"White" Chicken Cacciatore

My Mother and Father were intensely fond of this recipe. I was 6 years old, and we were going to Europe on the Cristoforo Colombo. Dad always wanted to do a “Grand Tour” of Europe, and in 1967 he was 56 and had multiple hotels in small towns in Arizona, was finally secure and wanted to do the big trip and visit his homeland and relatives in Crnagora (Montenegro).

On the way over, a Chicken Cacciatore was served and Dad really thought is was the cat’s pajamas. He had the habit of getting up at the crack of dawn, and he loved talking to cooks and kitchens, and had a way of just getting along with everyone, everywhere and could completely relate at a level that I just don’t have the talent for.

So he talked the chef out of the his personal Cacciatore Recipe, promising never to publish it and only use it in his restaurant in Miami, Arizona.

Which he did. Dad’s been gone since Halloween in 2000, the Cristoforo Colombo has been shredded into razor blades, file cabinets and other metal parts. I don’t know if the chef is still alive, and if he is, I’m sorry in advance, but this is such a good recipe, I want to share.

Ingredients

  • 6-8 Chicken Thighs
  • 2 cups of Crimini Mushrooms, chopped into wedges
  • At least one cup of chopped parsley
  • 1 cup of Marsala wine
  • 1 stick of butter (I’m not kidding!)
  • 1/2 cup of olive oil, but you’ll probably use more.
  • spaghetti, the thick stuff works best
  • Salt and pepper
  • 1/4 tsp of corn starch to deglaze.

Preparation

  • Melt the stick of butter in a pan until it begins to brown.  Salt and Pepper the chicken thighs and stick them in to slowly saute.  When they start to brown, add enough olive oil until it starts to get deep in the pan; about halfway up the meat.
  • Add the mushrooms and chopped parsley.
  • Bring down to a low simmer, then cover and let the thighs cook.
  • Boil water for spaghetti.
  • When the thighs are cooked, bring the heat up and add the marsala wine.  Flame it if you like.
  • Deglaze with 1/4 tsp of cornstarch.
  • Put the thighs on low and cook the Spaghetti
  • When everything’s done, serve the dish with the Spaghetti, thighs on top, then the butter/olive oil/marsala wine sauce with mushrooms and parsley on top.
  • Lotsa Parmesano Reggiano.
  • Serve with a good Tuscan White.

This is the way it was passed down. I’ve made this dish a ton of times, and through my experience, I prefer:

Variations on a theme.

  • White Vermouth for the Marsala wine. The White Vermouth has lotsa herbs and tastes great.
  • I like Shallots, but don’t overpower the light flavors.
  • I also like Cayenne with the salt on the thighs, but not too much.
  • Forest mushrooms for the Crimini Mushrooms.  If they’re small enough, don’t chop them.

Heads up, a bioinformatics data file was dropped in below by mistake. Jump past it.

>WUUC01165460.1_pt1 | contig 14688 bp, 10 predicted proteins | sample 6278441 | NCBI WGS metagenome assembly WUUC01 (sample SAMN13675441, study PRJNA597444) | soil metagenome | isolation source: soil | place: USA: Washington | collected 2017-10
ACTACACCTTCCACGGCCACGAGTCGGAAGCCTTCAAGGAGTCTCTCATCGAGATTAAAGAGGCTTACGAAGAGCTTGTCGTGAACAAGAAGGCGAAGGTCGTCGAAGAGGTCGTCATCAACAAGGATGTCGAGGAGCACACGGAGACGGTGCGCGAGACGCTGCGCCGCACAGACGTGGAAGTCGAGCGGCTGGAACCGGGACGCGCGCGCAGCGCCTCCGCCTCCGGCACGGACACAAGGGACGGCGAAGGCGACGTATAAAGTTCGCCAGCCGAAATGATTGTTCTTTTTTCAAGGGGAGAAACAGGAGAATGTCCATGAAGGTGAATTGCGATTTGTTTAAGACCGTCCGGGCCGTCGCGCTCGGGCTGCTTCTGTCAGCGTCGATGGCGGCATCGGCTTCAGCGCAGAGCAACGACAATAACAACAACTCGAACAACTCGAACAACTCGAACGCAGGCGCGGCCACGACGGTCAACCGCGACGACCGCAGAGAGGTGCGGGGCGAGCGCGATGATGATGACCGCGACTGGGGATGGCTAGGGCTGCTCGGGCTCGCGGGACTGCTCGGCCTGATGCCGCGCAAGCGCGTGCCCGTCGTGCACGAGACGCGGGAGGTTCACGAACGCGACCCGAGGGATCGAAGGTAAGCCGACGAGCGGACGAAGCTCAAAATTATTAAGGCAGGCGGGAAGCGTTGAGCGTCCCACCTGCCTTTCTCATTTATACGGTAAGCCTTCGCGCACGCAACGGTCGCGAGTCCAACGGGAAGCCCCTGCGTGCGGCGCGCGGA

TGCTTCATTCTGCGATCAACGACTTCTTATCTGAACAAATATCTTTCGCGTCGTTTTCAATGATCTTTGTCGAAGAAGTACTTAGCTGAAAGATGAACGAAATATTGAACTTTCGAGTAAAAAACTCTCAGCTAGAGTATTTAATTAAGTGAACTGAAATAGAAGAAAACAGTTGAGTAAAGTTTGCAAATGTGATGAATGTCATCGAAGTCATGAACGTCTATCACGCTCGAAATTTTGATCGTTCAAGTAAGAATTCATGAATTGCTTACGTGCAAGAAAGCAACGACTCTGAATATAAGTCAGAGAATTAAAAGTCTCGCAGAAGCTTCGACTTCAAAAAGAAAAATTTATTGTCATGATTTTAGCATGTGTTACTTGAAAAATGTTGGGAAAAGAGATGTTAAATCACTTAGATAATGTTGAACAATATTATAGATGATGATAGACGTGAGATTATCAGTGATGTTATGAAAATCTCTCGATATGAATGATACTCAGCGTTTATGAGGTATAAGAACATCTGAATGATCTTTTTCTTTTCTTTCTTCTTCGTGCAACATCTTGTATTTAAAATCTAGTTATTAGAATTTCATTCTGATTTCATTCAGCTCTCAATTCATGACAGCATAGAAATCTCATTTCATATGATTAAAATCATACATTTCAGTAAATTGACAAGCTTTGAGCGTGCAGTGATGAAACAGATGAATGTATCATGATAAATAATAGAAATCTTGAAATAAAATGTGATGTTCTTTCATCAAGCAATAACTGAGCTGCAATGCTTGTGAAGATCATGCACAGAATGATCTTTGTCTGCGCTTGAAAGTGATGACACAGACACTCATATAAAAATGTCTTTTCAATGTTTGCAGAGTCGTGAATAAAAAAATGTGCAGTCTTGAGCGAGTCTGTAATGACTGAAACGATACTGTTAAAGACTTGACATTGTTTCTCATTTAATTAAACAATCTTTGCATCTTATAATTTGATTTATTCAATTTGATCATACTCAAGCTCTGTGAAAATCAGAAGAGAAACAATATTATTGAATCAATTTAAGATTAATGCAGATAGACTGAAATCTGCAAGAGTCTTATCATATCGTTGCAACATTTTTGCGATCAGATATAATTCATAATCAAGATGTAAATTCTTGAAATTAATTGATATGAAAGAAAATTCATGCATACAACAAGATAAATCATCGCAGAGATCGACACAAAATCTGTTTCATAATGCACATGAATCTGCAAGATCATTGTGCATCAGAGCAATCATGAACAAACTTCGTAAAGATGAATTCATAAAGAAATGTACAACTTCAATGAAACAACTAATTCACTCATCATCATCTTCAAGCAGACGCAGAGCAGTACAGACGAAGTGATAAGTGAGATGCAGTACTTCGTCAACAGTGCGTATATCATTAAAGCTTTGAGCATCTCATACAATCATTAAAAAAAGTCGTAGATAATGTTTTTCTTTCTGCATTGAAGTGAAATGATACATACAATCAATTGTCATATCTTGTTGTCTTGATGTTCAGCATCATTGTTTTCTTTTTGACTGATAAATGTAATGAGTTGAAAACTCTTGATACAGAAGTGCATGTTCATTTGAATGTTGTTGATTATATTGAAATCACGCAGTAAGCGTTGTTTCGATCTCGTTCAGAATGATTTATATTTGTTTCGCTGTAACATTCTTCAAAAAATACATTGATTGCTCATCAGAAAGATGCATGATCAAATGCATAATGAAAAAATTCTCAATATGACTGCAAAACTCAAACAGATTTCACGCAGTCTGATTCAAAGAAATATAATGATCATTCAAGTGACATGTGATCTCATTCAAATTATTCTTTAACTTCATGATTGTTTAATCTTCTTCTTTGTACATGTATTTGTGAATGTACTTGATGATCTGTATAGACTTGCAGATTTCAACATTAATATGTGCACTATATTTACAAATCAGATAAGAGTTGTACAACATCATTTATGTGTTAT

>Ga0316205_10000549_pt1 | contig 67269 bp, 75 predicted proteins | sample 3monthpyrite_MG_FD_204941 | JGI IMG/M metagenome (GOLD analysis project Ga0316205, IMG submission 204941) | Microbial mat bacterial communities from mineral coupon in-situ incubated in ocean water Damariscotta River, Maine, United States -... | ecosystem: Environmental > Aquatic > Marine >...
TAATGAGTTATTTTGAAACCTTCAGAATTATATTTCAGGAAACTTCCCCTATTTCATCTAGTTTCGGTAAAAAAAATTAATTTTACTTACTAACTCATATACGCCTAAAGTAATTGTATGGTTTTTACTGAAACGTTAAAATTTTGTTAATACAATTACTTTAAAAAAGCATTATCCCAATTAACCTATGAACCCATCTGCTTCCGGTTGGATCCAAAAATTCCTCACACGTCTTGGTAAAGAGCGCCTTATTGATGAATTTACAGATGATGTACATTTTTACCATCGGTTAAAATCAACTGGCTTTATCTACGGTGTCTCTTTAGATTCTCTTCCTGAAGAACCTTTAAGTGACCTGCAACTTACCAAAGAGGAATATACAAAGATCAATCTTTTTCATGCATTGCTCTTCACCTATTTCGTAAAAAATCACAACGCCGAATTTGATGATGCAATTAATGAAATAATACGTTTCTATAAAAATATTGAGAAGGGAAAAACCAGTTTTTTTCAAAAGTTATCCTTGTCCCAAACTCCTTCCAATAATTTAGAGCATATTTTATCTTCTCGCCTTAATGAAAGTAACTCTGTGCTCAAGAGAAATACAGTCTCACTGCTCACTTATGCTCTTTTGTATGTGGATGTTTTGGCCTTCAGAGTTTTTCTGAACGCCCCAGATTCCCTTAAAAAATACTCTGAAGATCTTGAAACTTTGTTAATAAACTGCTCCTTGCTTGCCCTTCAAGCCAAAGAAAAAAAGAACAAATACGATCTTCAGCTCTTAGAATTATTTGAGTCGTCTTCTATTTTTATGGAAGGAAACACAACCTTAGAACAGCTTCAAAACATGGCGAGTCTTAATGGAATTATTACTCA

• Oregano vs Parsley — you decide.   Tarragon’s too strong in my opinion.
  • Pasta switch — go find some Strozzapreti
  • Or go with some Fava Beans or Risotto!

Have fun with the recipe.  It’s a lucky one for me, and it came from a lucky ship.  The Cristoforo Columbo was the sister ship to the Andrea Doria and served for decades on the Italian Line with little or no mishaps until airlines finally did them all in.  Dad wanted me to have made a “crossing” in the old-school way, and I hope that sharing this recipe will pay my gratitude forward.

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4 thoughts on “"White" Chicken Cacciatore

  1. Looks very tasty. Two questions,

    1) Do you ever turn the thighs or just cook them straight through?

    2) By de-glaze with corn starch, do you mean to thicken the sauce? Sub question, are you adding the corn starch dry or dissolved in a little liquid?

    Thanks for any clarification.

  2. I like the thighs browned all around, so I turn them. I think with the long cooking times it’s not a definite “must do”, however.

    As far as the corn starch, I do mean “thicken” in the sense that 1/4 cup of corn starch will thicken all that buttery, olive oily, winey goodness. If you look at the liquid when it’s cooking, it will have a certain sheen, or glaze on it. When you add the corn starch (disolved is fine), you’ll see this shininess taken off and a creamier look and texture to it. It’s amazing how little corn starch this takes, and it makes the sauce “stick” to stuff, like pasta, just that much better.

    Hope this “clarifies”….

  3. Not sure how to get this message to you.

    Danilo,

    I shouldn’t be giving career advice to someone I don’t know but here goes. You need to help the Moto Guzzi group at Piaggio in NY with their Guzzi website (yours is much better than theirs) and also start writing for the MGNOC paper (it has too little about the Guzzi bikes themselves and too much about group rides for me). I just wish you would get a hold of and ride a Stelvio as I already have a 2004 EV1100 with a Velorex sidecar and need some direction on whether it’s really worth $15,000 or should I just buy a Vee Strom for ½ the price.

    Ed Ohlin
    Robins, Iowa

    PS: Mark is a great guy as I used to live in Palos Verdes and would go and see him once a month. Did you ever meet B.J. out in Hesperia?

  4. Dano,

    Made your chicken cacciatore last night. Very, very good. I’ll be tweaking it a little, but it is a keeper. For starters I need a bigger pan.

    Now if only the rain would stop and I could go for a ride, hopefully Monday.

    Thanks,

    -AJ

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